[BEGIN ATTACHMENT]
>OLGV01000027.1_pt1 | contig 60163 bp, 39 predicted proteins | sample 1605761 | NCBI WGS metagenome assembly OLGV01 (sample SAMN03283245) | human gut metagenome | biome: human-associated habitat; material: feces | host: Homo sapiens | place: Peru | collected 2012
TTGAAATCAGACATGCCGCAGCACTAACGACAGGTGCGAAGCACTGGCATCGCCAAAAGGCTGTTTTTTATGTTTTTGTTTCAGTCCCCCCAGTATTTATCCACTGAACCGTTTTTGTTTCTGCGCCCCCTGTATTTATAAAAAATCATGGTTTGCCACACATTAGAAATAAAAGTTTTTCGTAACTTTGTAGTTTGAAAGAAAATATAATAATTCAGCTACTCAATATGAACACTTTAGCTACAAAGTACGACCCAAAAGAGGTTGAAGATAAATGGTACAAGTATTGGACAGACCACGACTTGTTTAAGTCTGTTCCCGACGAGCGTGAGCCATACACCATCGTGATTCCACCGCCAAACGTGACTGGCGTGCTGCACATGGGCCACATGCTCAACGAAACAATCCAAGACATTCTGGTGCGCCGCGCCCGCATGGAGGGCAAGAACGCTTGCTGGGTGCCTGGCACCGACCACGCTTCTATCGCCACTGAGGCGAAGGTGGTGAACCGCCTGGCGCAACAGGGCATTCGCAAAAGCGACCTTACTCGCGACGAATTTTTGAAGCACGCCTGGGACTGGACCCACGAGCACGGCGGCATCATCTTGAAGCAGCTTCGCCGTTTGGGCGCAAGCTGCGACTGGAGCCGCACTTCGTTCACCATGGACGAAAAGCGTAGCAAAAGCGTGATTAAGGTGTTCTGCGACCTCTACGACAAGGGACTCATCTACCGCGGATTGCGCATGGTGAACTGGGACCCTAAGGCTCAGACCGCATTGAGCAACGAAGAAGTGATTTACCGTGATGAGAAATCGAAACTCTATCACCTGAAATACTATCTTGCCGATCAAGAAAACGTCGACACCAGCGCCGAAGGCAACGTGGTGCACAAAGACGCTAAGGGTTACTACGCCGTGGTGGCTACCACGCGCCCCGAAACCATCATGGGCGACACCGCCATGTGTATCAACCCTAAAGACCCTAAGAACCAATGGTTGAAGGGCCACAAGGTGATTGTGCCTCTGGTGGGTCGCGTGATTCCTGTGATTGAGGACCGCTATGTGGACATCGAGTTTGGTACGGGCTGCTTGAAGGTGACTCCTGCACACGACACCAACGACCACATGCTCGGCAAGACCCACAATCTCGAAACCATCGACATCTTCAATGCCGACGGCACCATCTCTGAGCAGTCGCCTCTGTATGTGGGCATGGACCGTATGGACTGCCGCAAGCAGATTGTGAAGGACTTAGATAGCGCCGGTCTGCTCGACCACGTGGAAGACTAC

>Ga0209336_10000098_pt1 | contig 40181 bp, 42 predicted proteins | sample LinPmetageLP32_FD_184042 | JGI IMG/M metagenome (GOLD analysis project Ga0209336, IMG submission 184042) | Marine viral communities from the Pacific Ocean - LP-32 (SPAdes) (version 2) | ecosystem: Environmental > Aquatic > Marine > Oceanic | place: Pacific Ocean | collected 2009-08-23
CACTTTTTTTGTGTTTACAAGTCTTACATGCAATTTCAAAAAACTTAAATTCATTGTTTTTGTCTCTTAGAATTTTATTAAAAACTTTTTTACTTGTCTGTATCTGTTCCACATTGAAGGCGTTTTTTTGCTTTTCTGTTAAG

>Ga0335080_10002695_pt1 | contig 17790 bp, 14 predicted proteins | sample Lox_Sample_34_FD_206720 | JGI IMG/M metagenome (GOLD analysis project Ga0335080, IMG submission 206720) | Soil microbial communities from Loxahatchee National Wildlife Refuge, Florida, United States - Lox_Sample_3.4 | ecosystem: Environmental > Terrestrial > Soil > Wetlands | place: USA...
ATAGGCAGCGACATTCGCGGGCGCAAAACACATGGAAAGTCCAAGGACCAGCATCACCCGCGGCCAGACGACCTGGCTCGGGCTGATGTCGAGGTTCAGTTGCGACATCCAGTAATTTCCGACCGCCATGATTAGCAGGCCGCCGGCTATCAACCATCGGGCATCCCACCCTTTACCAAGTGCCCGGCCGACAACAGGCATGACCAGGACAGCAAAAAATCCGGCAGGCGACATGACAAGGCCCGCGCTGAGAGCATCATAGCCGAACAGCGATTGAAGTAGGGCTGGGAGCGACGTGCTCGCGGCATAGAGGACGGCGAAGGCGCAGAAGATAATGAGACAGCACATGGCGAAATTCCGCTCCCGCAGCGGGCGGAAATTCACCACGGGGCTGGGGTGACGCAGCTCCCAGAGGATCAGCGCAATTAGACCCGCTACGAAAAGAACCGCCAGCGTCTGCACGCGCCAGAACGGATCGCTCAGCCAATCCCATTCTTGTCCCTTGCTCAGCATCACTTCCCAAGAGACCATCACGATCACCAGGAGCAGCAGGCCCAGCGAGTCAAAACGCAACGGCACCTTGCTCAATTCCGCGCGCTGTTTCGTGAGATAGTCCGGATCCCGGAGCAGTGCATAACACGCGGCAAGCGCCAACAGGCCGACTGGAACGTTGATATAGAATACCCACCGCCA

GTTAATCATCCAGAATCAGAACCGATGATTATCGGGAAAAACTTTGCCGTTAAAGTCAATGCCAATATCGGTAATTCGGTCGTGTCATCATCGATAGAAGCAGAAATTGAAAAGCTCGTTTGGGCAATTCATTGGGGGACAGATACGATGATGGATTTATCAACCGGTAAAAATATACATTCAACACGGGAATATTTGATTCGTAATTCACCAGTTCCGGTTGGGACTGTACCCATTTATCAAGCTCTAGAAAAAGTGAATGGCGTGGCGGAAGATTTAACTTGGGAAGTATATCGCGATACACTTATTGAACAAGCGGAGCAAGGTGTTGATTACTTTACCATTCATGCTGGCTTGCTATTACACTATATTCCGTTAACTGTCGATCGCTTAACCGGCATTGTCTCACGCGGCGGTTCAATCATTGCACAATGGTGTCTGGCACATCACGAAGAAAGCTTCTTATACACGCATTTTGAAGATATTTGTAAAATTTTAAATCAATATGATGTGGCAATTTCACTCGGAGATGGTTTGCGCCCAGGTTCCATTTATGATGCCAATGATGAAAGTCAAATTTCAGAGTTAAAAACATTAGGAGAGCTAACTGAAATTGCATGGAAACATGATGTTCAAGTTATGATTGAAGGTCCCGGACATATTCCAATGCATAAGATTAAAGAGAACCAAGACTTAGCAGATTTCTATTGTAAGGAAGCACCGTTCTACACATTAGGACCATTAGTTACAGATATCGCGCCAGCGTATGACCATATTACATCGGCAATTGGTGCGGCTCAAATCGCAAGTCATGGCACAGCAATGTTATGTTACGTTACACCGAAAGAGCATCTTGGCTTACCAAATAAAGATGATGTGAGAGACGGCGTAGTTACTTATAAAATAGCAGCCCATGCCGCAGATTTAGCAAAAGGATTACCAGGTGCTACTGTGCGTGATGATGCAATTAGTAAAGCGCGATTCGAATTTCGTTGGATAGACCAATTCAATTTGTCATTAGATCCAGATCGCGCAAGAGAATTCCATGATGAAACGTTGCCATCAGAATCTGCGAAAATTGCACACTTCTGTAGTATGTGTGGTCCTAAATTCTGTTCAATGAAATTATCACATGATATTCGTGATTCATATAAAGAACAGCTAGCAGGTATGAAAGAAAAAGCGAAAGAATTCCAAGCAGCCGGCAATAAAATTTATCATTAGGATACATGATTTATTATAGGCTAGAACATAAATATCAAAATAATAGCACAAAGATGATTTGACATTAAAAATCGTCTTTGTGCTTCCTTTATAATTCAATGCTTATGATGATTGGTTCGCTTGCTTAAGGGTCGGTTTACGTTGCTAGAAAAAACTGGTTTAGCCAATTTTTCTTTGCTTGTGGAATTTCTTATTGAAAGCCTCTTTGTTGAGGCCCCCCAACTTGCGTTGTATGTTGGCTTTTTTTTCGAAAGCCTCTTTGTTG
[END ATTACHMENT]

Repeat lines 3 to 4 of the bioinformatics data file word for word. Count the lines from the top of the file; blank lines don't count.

>Ga0209336_10000098_pt1 | contig 40181 bp, 42 predicted proteins | sample LinPmetageLP32_FD_184042 | JGI IMG/M metagenome (GOLD analysis project Ga0209336, IMG submission 184042) | Marine viral communities from the Pacific Ocean - LP-32 (SPAdes) (version 2) | ecosystem: Environmental > Aquatic > Marine > Oceanic | place: Pacific Ocean | collected 2009-08-23
CACTTTTTTTGTGTTTACAAGTCTTACATGCAATTTCAAAAAACTTAAATTCATTGTTTTTGTCTCTTAGAATTTTATTAAAAACTTTTTTACTTGTCTGTATCTGTTCCACATTGAAGGCGTTTTTTTGCTTTTCTGTTAAG